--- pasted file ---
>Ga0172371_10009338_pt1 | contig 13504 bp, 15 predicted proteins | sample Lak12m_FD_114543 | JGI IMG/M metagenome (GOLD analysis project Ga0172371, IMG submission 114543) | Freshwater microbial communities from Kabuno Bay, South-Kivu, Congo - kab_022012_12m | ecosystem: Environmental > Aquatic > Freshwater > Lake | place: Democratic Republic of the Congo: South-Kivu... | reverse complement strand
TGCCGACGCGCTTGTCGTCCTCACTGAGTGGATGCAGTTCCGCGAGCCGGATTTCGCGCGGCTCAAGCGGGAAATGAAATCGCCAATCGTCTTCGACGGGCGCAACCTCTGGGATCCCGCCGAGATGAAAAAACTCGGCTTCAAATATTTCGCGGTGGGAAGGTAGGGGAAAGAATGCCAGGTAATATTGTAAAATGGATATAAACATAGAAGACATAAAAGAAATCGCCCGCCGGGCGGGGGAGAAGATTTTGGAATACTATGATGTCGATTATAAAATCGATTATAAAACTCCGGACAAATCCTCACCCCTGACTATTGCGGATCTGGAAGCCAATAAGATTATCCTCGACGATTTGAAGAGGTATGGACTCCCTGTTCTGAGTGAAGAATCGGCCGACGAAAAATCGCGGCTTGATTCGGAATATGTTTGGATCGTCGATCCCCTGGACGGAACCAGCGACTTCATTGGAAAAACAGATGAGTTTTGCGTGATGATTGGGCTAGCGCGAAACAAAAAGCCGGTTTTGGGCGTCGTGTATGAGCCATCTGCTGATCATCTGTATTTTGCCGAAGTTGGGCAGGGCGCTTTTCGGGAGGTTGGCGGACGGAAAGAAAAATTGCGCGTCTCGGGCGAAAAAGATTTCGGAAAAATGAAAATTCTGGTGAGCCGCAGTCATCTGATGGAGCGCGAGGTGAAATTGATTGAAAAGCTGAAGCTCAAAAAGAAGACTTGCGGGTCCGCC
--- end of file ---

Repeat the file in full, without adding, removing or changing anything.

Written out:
>Ga0172371_10009338_pt1 | contig 13504 bp, 15 predicted proteins | sample Lak12m_FD_114543 | JGI IMG/M metagenome (GOLD analysis project Ga0172371, IMG submission 114543) | Freshwater microbial communities from Kabuno Bay, South-Kivu, Congo - kab_022012_12m | ecosystem: Environmental > Aquatic > Freshwater > Lake | place: Democratic Republic of the Congo: South-Kivu... | reverse complement strand
TGCCGACGCGCTTGTCGTCCTCACTGAGTGGATGCAGTTCCGCGAGCCGGATTTCGCGCGGCTCAAGCGGGAAATGAAATCGCCAATCGTCTTCGACGGGCGCAACCTCTGGGATCCCGCCGAGATGAAAAAACTCGGCTTCAAATATTTCGCGGTGGGAAGGTAGGGGAAAGAATGCCAGGTAATATTGTAAAATGGATATAAACATAGAAGACATAAAAGAAATCGCCCGCCGGGCGGGGGAGAAGATTTTGGAATACTATGATGTCGATTATAAAATCGATTATAAAACTCCGGACAAATCCTCACCCCTGACTATTGCGGATCTGGAAGCCAATAAGATTATCCTCGACGATTTGAAGAGGTATGGACTCCCTGTTCTGAGTGAAGAATCGGCCGACGAAAAATCGCGGCTTGATTCGGAATATGTTTGGATCGTCGATCCCCTGGACGGAACCAGCGACTTCATTGGAAAAACAGATGAGTTTTGCGTGATGATTGGGCTAGCGCGAAACAAAAAGCCGGTTTTGGGCGTCGTGTATGAGCCATCTGCTGATCATCTGTATTTTGCCGAAGTTGGGCAGGGCGCTTTTCGGGAGGTTGGCGGACGGAAAGAAAAATTGCGCGTCTCGGGCGAAAAAGATTTCGGAAAAATGAAAATTCTGGTGAGCCGCAGTCATCTGATGGAGCGCGAGGTGAAATTGATTGAAAAGCTGAAGCTCAAAAAGAAGACTTGCGGGTCCGCC